Note that \(p_L\) is independent of \(\rho \) in the OSE and (39) is linear in \(\rho \), positive if \(\rho =0\) and negative if \(\rho =1\). This establishes the existence of \(\bar{\rho }\). \(\square \)

Therefore, the EG is more efficient only when it is likely that the product is clean, i.e., when the probability of advertising is low. One interpretation is that the EG is a good channel when the problems due to the lack of information are minimal.

6 Endogenizing the choice of damage and the acquisition of information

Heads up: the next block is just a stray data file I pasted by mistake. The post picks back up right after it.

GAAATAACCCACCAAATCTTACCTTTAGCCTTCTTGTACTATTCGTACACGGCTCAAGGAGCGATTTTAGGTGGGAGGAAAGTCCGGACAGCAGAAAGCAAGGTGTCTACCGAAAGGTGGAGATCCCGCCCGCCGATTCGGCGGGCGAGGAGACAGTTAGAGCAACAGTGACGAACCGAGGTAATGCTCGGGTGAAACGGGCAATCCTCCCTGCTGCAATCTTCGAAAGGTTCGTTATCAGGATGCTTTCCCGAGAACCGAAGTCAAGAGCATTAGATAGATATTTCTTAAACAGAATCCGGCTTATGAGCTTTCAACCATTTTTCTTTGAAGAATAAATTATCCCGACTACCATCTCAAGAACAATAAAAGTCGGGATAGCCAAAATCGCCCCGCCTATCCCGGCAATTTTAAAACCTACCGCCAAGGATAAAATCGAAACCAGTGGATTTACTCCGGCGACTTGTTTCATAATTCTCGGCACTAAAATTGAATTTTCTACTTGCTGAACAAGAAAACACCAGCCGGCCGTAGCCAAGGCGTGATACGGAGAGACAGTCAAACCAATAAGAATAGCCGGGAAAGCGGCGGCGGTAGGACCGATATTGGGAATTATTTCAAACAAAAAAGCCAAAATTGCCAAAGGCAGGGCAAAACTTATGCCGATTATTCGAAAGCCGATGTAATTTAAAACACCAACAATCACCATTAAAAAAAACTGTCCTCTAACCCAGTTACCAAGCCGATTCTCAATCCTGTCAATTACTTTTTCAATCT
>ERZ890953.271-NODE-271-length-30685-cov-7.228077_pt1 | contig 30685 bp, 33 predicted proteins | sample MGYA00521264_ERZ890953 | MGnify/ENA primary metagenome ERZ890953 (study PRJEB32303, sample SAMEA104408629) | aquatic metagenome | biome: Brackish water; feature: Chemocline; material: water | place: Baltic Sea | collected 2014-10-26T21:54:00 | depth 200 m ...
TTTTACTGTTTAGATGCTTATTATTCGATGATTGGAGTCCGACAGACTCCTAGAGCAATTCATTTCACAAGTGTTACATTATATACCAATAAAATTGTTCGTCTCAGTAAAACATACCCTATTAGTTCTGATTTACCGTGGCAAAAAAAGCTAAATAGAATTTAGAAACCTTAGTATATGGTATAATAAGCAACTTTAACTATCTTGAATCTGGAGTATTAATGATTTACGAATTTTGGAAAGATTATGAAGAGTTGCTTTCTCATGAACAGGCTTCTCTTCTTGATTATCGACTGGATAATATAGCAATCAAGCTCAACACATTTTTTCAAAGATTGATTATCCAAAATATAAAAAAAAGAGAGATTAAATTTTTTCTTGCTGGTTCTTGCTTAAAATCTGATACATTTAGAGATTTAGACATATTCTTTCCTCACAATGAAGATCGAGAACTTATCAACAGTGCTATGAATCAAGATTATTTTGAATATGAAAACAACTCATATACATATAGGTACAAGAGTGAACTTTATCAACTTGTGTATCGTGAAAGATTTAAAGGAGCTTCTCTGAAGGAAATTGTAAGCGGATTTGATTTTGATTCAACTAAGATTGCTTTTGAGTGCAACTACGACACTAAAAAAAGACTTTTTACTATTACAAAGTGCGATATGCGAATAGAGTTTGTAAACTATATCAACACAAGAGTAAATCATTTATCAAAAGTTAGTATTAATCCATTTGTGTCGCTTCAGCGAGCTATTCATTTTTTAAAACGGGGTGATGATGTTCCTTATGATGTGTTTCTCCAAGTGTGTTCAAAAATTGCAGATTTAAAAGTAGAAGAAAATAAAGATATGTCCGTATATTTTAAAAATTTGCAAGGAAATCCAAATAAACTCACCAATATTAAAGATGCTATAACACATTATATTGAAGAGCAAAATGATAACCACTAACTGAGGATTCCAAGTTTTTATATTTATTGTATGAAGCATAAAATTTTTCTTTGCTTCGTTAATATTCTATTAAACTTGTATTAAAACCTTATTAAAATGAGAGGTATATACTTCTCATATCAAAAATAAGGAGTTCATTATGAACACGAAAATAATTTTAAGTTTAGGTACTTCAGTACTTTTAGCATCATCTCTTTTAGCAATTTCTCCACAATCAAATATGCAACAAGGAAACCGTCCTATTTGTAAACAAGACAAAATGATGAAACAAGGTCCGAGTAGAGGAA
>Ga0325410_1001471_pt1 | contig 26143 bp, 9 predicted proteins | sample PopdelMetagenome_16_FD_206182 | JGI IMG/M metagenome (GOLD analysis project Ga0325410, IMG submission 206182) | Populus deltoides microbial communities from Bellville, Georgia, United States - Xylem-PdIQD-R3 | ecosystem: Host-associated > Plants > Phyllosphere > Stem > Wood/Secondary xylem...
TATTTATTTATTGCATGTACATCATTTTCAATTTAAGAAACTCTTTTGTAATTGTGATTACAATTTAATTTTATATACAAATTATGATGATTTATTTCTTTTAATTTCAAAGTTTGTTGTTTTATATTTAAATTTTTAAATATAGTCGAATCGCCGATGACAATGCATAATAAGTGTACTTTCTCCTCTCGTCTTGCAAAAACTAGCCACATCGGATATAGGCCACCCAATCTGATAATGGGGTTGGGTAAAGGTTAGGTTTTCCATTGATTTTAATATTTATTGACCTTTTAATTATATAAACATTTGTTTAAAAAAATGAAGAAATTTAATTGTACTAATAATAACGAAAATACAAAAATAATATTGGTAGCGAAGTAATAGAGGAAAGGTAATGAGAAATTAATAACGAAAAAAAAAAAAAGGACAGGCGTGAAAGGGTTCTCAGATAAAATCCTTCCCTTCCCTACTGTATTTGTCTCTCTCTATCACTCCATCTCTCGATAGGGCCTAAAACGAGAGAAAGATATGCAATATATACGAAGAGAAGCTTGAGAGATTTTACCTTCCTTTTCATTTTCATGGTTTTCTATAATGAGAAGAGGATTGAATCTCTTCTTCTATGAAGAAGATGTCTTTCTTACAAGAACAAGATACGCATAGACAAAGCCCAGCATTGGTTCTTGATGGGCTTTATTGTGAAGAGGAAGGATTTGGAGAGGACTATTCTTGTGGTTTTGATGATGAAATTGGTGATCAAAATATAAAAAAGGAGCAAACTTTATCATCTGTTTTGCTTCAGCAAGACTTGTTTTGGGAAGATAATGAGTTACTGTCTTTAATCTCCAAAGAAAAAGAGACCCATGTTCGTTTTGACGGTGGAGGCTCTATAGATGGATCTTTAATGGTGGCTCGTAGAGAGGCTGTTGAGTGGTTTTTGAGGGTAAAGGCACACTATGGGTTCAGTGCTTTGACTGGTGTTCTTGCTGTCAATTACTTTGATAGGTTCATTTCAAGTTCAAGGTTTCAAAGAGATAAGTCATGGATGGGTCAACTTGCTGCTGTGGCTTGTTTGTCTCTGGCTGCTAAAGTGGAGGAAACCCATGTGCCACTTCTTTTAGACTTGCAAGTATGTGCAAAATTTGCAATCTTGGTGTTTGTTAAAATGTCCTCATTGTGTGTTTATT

Thus far, this study has offered little reason for an EG to provide information to the public, whether from a social welfare viewpoint or from the viewpoint of the EG. In this section, I investigate when the EG collects information. Therefore, the game includes two additional prior stages. First, the firm decides to produce a low damage good or a high damage good. I return to the assumption that there is no difference in marginal costs between the two, but there is a (small) fixed cost \(K\) of starting to produce the low damage good. Second, the EG chooses whether to inform itself about the production process of the firm (at cost \(F\)). I again allow for the possibility that the EG’s preferences for a low damage good are stronger than those of the consumers: \(g_H/g_L\ge d_H/d_L\). After these choices, the game is identical to the one analyzed in Sect. 3, but now the probability that \(d=d_L\) must be consistent with the firm’s strategy in the first period. Moreover, it is common knowledge whether the EG is informed or not.13 An informed EG leads to an equilibrium with advertising, whereas an uninformed EG yields the benchmark of no advertising.